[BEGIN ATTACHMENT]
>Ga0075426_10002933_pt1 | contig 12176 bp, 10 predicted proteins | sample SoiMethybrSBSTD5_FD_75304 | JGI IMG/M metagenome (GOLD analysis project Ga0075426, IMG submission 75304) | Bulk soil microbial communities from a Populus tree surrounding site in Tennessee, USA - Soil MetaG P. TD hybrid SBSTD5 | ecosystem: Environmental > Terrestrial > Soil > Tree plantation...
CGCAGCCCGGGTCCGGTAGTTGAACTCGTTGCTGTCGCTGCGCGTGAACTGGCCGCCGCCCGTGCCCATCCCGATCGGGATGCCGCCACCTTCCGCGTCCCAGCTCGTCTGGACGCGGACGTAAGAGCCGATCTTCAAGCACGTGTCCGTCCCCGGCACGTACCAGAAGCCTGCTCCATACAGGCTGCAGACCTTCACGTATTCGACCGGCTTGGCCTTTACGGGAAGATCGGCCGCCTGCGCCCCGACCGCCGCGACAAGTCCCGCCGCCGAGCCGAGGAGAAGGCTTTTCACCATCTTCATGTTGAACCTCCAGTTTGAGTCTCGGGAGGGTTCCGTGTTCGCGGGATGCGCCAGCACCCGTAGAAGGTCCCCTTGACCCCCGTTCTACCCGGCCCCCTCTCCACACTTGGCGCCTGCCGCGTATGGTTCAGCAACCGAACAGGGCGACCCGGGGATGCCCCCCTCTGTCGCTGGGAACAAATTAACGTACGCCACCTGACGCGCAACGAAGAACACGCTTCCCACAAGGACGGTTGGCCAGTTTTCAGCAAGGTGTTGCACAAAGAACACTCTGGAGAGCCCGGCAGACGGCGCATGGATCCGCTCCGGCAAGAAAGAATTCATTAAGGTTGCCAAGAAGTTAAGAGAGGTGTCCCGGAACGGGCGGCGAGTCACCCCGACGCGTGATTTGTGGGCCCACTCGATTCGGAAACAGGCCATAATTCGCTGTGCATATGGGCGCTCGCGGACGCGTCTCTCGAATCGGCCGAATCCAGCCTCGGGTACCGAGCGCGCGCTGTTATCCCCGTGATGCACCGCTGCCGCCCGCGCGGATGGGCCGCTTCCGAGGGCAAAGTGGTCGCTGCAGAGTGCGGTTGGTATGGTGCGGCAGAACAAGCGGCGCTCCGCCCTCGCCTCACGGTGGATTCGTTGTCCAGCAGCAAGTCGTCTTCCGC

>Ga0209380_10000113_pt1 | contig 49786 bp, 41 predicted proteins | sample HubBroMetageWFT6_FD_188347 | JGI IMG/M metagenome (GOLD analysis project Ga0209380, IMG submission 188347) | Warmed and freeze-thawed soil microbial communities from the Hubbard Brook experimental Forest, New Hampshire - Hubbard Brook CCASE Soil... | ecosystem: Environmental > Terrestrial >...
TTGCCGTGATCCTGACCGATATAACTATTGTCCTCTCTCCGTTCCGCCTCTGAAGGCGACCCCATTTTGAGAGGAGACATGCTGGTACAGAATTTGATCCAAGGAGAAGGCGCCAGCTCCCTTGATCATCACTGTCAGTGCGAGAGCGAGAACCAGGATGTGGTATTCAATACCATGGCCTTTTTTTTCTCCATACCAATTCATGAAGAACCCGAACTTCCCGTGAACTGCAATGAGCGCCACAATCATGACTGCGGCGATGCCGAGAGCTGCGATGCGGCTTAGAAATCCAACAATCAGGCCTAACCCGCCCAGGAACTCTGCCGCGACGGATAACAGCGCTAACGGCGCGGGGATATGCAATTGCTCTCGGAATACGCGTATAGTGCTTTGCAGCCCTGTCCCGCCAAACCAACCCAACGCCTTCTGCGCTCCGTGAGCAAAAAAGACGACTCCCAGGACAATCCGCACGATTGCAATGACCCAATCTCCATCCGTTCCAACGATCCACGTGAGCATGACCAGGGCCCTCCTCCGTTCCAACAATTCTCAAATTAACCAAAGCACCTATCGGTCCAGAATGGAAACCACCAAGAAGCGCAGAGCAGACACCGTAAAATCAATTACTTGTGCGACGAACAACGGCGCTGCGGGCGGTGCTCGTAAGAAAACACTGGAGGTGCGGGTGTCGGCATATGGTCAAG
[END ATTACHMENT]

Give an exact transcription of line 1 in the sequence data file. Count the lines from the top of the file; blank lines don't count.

>Ga0075426_10002933_pt1 | contig 12176 bp, 10 predicted proteins | sample SoiMethybrSBSTD5_FD_75304 | JGI IMG/M metagenome (GOLD analysis project Ga0075426, IMG submission 75304) | Bulk soil microbial communities from a Populus tree surrounding site in Tennessee, USA - Soil MetaG P. TD hybrid SBSTD5 | ecosystem: Environmental > Terrestrial > Soil > Tree plantation...